Update: A Disney spokesperson has given a statement to Zap2it concerning Lino DiSalvo's comments regarding animating the female characters in "Frozen":
"Animation is an intricate and complex art form. These comments were recklessly taken out of context. As part of a roundtable discussion the binaries was describing some technical aspects of CG animation and not making a general comment on animations females versus males or other characters."
Kristen Bell returns to the big screen for the
"Veronica Mars" movie, she's joining a very exclusive club. With her next film, the animated
"Frozen," she will join the ranks of Disney princesses. Bell's Anna is perhaps the
quirkiest and most awkward of all of Disney's princesses, something partly inspired by Kristen herself.
The journey from real life to animated character is no easy feat, though. The animators go through several stages, which takes years, just to make sure they are creating the best possible product.
Zap2it was invited to Disney Animation Studios to learn about the process of creating the characters in the movie, from conception through the finished product.
It all begins with concept art for the characters and the world they'll inhabit. To do that, the art direction team has some research to do. For "Frozen," that meant they traveled to Norway, the setting that inspired the look of the movie. While there they document and study everything that serves as inspiration for the movie, from architecture to clothing and hair. Then the concept art is created showcasing the influences from both the research and the voice actors themselves.
That art gives the animators a jumping off point for creating the CG characters that they will bring to life. One of the first steps in the animation process for "Frozen" was to bring in an acting coach for the team to work with.
Lino DiSalvo, the movie's head animator, "We go over every single hero character and we think about where the characters were before and if we used the film as the present, where the characters lived before, what they were doing before, and obviously the film and what the characters were doing after."
Having a better understanding of the characters helps with their individual emotions. Part of that process involved hand-drawn sketches of the main characters wearing various facial expressions, from different angles. This is something DiSalvo says is especially important with "Frozen," which features two females as main character, who are related no less.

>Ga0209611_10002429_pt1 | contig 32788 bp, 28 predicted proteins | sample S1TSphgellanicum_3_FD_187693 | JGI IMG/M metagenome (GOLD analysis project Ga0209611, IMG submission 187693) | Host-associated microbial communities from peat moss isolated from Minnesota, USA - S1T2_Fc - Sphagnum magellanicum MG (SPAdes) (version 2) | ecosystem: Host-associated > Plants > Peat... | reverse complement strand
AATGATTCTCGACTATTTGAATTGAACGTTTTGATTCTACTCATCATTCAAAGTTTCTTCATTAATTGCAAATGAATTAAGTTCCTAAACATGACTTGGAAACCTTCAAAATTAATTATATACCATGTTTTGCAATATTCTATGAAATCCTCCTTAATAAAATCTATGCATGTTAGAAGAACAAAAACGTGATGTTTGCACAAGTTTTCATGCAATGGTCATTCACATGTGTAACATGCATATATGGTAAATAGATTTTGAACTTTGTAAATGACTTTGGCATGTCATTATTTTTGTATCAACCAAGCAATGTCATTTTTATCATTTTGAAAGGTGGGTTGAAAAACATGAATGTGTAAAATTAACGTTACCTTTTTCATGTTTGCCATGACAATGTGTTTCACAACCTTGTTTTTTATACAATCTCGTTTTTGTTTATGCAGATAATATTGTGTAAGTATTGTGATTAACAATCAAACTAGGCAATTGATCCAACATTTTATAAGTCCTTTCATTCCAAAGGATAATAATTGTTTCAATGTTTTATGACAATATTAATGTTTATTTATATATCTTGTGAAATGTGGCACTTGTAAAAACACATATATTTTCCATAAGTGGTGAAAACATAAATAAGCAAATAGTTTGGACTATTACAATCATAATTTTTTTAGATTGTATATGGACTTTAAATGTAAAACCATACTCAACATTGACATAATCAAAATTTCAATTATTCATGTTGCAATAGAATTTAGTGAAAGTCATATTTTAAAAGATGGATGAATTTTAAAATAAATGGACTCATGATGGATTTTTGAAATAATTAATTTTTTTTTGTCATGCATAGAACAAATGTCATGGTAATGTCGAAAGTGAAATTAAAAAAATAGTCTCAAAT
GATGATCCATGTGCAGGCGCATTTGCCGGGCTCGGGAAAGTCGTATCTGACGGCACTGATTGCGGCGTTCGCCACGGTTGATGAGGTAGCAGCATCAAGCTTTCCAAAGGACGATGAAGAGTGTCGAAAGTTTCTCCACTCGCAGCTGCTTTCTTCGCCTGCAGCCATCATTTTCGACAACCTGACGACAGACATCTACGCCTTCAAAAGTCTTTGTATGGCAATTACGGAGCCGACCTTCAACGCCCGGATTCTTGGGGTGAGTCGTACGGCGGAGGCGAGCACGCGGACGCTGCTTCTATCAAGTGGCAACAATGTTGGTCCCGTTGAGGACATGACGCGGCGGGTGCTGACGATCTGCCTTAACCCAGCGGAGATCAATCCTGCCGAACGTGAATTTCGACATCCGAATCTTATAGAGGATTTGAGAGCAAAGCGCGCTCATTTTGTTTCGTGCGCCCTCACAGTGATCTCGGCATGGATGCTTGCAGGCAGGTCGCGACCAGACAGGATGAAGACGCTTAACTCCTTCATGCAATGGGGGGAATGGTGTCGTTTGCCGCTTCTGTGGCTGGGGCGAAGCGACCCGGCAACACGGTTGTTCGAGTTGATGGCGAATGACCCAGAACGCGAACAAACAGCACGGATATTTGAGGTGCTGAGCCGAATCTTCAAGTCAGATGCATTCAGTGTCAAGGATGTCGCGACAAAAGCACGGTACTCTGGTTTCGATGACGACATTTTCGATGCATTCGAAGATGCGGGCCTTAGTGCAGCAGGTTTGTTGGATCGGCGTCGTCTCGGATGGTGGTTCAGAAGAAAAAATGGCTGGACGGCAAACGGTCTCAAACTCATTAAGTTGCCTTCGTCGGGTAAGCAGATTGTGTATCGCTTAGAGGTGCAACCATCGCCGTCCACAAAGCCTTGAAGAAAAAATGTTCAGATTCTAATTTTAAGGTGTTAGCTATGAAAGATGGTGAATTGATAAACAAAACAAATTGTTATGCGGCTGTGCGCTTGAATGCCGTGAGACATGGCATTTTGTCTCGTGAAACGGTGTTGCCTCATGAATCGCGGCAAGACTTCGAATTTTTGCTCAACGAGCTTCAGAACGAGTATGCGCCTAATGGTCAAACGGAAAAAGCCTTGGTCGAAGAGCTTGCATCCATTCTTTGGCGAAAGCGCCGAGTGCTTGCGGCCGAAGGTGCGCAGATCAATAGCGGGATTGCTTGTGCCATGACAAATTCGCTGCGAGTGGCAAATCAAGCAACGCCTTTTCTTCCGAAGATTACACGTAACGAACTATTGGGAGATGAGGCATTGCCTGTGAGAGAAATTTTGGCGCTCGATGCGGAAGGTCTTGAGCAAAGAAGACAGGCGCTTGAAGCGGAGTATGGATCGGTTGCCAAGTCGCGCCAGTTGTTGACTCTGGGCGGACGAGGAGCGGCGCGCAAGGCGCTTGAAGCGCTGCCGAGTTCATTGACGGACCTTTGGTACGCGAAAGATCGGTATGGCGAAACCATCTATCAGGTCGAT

"Historically speaking, animating female characters are really difficult, cause they have to go through these range of emotions, but ... you have to keep them pretty," he says. "So, having a film with two hero female characters was really tough, and having them both in the scene and look very different if they're echoing the same expression; that Elsa looking angry looks different from Anna being angry."
Another valuable resource in developing the characters is to actually have access to the actors voicing the roles. "We bring in someone like
Idina Menzel, who's voicing Elsa. We brought her right here and I'd moderate like an
'Inside the Actor's Studio'," DiSalvo says. Menzel was particularly helpful as her character does quite a bit of singing in the film. She was able to show what her breathing looked like while performing, something the animator's wanted to focus on.
Taking everything they've discovered about the characters and actors, the animators create the rough cartoon, but that step doesn't include much movement. For that process, the project gets handed over to the rigging department.
What is the rigging, you might wonder?
Frank Hanner, Character CG Supervisor on "Frozen," explains, "We build the skeleton; we attach the muscles and make sure the skin moves properly; and we build a set of controls that the animators can use to push and pull the body around." Essentially they take the character designs and turn them into virtual puppets that the animators can control.
That includes everything from full-body movement, down to something as small as an arched eyebrow. The department also builds rigs for character hair and clothing, since it all needs to move as realistically as possible. In fact, clothing was especially important for "Frozen." The movie consists of 245 cloth rigs, which is more than twice the amount used on all previous Disney films.
Armed with the rigs created for them, the animators then create their fully illustrated movie, which goes through several drafts until everything is just right.
One character theater goers might mistakenly overlook in the movie is snow. Seeing as the movie is inspired by
Hans Christian Andersen's "The Snow Queen," it's a pretty important part of the story.
So important, that the FX team created the snow right down to individual flakes. They built 2,000 different flake designs, using a generator that creates them in the same way they are actually formed, through a process called branching and plating. It starts with a small ice crystal at the center of the flake, growing out from there to create the unique shapes. Anytime snow is falling in the film, each individual flake was created with the generator.
The character's also interact with snow, though. After all, what's a movie set in this climate without a snowball fight at some point? To make the digital snow interact in a more life-like way with the characters, Disney Animation developed a tool they call Matterhorn, which simulates the behavior of actual snow.
For a brief example of how the toolk allows for realistic snow movement, check out the video below, created for Zap2it:
From beginning to end, creating the characters of "Frozen" was an incredibly detailed process and seemingly one of the biggest undertakings Disney Animation Studios has gone through. The various teams worked on their individual pieces of the movie, coming together to create a memorable film.